Ira Silverberg is the Literature Director at the National Endowment for the Arts. Prior to his current position at the NEA, Silverberg worked as a publisher, literary agent, and editor. He has represented National Book Award nominees, including Adam Haslett, Christopher Sorrentino, and Rene Steinke. As the Literature Director at the NEA, Silverberg oversees the disbursement of fellowships to creative writers and translators, in addition to overseeing “The Big Read,” a nationwide reading initiative. He was scheduled to visit American University to speak more in depth about his role at the NEA on October 30, 2012, but alas, Hurricane Sandy had her way, and the event was canceled. Ira’s visit to American University is currently being rescheduled for a future date, but he was generous enough to answer a handful of questions for Café Americain via e-mail.
CA: What are some of the programs you are most proud of at the NEA?
IS: The Literature Program supports Creative Writing Fellowships in Poetry, Prose, and does Translation Fellowships as well. Supporting an individual who is hard at work on a book, providing them with a fellowship so they can take some time to write, feeds the literary ecosystem.
CA: When awarding fellowships, what excites the panel? What kind of work stands out most, good and bad?
IS: All manuscripts are read by four separate readers, blind. No panelist ever knows who they are reading so it’s really about the work. What excites one panelist may not excite another – and that’s why you bring peer panels together to discuss it; to discuss artistic excellence as it extends beyond personal taste. I would never say that one type, or another, of work “excites” a panel. It’s about panelist’s individual reactions, then a cumulative response. Some panelists are particularly passionate about one thing, others something else. There’s no way to game, or gauge, a blind process.
CA: Which modern writers are you reading? Who excites you right now and why?
IS: I just finished the new Eggers and loved it. I also just finished the new Collected Poems (and Journals) of Joe Brainard that Library of America did. Just got a copy of A.M. Homes new book and am really looking forward to that.
I’ve also done a lot of reading for work as of late—we do a program called “The Big Read,” which brings communities together around reading and public activities. I had never read Jhumpa Lahiri’s The Namesake—only her stories—and I found it magnificent. I read Charles Portis’s True Grit, which has a great, pure voice. And now I’m reading Luis Urrea’s Into the Beautiful North, which is bringing me into a world in Mexico and issues around the border. He’s a fantastic and forthright stylist.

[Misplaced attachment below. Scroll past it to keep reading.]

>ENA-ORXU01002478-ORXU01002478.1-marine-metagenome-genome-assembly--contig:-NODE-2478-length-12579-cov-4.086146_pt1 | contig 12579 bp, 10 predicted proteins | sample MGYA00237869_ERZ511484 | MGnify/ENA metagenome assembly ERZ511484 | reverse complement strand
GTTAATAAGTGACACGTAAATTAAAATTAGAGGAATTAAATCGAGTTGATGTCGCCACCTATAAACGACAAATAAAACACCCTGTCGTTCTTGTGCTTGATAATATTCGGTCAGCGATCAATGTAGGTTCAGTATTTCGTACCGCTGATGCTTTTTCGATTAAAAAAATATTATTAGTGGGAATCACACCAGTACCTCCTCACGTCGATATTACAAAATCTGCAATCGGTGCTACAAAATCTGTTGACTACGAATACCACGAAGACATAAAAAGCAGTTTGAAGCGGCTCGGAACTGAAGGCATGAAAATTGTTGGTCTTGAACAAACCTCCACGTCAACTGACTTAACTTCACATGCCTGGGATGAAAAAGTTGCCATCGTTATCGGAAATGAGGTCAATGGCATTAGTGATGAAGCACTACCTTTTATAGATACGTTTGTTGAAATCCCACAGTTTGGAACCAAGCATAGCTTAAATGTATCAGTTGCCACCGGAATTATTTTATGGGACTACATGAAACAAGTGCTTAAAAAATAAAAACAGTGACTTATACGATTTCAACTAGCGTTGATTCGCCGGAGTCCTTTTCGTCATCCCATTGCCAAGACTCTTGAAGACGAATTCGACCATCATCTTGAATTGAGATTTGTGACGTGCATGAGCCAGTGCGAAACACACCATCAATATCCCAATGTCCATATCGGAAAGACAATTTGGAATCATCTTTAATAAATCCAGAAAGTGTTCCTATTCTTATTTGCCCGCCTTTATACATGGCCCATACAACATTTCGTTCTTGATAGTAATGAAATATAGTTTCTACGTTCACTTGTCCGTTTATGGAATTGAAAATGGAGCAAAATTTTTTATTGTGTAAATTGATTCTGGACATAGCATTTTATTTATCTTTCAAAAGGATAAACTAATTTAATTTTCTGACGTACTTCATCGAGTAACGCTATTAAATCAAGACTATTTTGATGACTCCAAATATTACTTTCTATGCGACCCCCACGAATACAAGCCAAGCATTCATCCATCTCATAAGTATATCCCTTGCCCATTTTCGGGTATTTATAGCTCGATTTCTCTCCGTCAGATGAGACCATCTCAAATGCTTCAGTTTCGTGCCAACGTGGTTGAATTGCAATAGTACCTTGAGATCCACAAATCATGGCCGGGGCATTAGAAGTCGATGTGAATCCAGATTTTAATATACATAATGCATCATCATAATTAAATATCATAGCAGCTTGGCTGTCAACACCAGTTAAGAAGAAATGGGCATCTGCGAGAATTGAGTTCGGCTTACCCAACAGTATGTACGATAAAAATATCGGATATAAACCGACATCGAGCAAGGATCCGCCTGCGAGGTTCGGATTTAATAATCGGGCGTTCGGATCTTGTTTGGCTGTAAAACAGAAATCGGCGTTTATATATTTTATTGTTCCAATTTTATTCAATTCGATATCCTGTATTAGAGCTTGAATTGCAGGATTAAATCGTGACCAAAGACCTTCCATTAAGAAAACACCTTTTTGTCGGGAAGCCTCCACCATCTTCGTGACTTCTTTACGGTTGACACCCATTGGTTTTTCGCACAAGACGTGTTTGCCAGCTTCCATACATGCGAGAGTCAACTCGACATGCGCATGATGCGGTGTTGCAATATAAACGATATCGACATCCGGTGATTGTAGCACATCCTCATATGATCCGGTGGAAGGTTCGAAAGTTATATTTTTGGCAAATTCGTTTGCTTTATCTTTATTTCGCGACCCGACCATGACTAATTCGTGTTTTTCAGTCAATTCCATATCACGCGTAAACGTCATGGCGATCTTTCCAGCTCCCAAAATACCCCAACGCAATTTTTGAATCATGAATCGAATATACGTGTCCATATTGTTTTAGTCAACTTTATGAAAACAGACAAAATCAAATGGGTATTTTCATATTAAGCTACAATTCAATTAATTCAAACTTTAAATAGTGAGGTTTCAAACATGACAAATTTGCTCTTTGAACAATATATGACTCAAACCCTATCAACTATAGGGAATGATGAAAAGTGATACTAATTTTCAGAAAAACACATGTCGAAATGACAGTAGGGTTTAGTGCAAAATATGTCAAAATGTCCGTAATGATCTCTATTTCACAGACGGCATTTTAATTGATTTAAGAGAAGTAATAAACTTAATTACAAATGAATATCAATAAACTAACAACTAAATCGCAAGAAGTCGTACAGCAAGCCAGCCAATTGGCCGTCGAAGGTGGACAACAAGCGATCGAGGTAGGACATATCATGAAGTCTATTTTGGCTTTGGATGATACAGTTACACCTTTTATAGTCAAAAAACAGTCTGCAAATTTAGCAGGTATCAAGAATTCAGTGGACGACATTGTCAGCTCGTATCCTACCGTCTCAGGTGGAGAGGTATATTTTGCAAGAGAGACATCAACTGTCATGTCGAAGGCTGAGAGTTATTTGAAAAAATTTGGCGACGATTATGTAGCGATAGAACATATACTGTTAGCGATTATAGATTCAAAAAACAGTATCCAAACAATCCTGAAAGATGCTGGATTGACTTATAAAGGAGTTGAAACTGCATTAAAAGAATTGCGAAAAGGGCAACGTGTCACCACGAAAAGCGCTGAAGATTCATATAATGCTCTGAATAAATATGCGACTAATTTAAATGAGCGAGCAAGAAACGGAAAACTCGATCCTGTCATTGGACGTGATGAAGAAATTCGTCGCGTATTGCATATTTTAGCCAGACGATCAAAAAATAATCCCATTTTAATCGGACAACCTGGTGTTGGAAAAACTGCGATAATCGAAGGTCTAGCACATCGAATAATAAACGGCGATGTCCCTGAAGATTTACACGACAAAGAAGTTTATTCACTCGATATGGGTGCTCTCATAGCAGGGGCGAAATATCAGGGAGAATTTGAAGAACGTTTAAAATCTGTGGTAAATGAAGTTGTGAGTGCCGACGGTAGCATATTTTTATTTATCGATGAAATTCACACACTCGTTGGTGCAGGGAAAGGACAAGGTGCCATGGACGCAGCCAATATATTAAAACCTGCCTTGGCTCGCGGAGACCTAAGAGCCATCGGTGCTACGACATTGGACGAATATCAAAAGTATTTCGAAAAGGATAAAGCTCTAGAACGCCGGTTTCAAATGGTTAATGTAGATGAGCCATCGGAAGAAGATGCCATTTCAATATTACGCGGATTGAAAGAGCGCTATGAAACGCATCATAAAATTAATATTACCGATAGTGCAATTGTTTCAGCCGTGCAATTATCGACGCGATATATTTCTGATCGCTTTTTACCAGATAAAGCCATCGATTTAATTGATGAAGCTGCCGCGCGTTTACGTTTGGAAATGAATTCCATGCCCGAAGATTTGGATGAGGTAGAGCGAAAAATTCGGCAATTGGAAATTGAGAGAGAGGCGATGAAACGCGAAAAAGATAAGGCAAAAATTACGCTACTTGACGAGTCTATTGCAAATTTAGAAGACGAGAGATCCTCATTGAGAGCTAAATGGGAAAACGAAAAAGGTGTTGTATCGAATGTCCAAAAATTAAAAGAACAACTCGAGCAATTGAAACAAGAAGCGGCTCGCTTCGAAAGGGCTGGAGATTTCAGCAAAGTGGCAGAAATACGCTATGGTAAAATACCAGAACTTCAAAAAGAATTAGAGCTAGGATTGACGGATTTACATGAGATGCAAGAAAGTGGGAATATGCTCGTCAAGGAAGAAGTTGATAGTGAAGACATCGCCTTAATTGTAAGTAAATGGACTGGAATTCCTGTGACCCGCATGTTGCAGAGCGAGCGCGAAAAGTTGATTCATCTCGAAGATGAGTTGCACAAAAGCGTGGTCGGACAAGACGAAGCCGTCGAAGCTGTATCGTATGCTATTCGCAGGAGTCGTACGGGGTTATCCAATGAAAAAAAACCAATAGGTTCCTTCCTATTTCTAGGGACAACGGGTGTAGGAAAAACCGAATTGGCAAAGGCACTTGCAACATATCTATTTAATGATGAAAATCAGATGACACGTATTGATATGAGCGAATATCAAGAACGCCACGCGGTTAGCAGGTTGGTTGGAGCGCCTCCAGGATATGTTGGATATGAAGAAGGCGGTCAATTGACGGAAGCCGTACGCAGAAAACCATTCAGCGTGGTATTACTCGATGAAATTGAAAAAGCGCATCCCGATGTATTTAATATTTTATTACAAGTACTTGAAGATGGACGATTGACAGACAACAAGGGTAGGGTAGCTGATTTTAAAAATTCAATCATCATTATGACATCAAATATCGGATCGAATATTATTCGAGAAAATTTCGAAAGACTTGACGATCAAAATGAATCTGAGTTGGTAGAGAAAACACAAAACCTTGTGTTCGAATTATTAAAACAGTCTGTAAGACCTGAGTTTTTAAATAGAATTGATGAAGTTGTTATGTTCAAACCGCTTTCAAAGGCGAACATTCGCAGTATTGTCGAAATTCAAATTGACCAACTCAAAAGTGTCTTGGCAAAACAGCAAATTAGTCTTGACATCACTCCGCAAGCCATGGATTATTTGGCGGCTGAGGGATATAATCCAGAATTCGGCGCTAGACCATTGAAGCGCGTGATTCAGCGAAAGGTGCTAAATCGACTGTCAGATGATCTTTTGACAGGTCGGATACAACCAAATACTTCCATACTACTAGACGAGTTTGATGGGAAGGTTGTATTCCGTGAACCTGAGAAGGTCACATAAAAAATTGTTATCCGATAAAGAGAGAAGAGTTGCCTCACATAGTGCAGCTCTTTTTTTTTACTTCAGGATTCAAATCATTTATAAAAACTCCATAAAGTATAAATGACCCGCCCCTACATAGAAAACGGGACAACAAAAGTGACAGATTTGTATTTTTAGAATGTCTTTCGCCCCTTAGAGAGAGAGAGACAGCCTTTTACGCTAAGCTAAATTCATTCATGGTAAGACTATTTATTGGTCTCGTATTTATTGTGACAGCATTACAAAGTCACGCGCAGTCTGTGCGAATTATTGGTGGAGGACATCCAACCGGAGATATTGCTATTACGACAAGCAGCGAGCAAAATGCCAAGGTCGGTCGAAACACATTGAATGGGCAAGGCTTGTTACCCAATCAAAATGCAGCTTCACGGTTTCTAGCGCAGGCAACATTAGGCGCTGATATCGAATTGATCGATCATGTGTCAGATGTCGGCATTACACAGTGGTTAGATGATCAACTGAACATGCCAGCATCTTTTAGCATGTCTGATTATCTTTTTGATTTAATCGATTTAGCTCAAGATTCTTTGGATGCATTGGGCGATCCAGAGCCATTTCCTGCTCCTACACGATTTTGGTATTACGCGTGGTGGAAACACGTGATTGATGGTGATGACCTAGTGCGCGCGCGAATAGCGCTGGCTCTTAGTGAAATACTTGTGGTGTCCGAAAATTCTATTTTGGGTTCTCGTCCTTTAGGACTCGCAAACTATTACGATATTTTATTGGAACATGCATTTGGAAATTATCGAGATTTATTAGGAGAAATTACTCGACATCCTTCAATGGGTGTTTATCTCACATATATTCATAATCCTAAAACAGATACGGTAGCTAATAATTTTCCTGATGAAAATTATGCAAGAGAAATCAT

CA: I’ve known many of my cohorts to intern at the NEA—they love it! What does an internship at the NEA look like as far as responsibilities and opportunities?
IS: Internships at the NEA are an incredible opportunity to watch the largest annual funder of art and literature in America do its work. Interns observe panels and help manage panel logistics among other things. It’s a great opportunity for the right person.
CA: You have been a literary agent at Sterling Lord Literistic. I read that you’ve represented one of my favorite authors, Adam Haslett. His short story, “The Beginnings of Grief” stands out as one of the most important stories I’ve ever read. What does it mean to you to be a literary agent?
IS: As I am no longer an agent, what I can say is that when I was an agent I had the most unique privilege in the world (for me, it was) which was to see a writer’s work early on; to watch them craft; to be as intimate as one can be with their process. It was a truly meaningful experience.
CA: I’m wondering if you ever knew the agent Wendy Weil, who recently passed away? I had the chance to hear her speak at Boise State University. She was really quite fabulous, in my opinion. She, among others, has described the agent to writer relationship as something akin to dating or courtship. What kind of advice (or rules of courtship) could you give to a young writer seeking an agent?
IS: I knew Wendy a bit. It’s quite a loss to the industry.
I’ve always thought that choosing an agent is like choosing a doctor or lawyer – it’s very personal, and intimate but it’s also a professional relationship and a level of respect and honesty must be maintained on both sides.
CA: Have you heard of this Tumblr called SlushPile Hell? The subtitle reads: “One grumpy literary agent, a sea of query fails, and other publishing nonsense.” As young writers learning to navigate the publishing world, what kind of advice could you give on writing query letters?
IS: Young writers should pay more attention to their writing and less attention to publishing. If they insist on being in the know, Poets & Writers is the essential magazine for emerging literary talent.
K. Tyler Christensen
Photo: Tim Pannell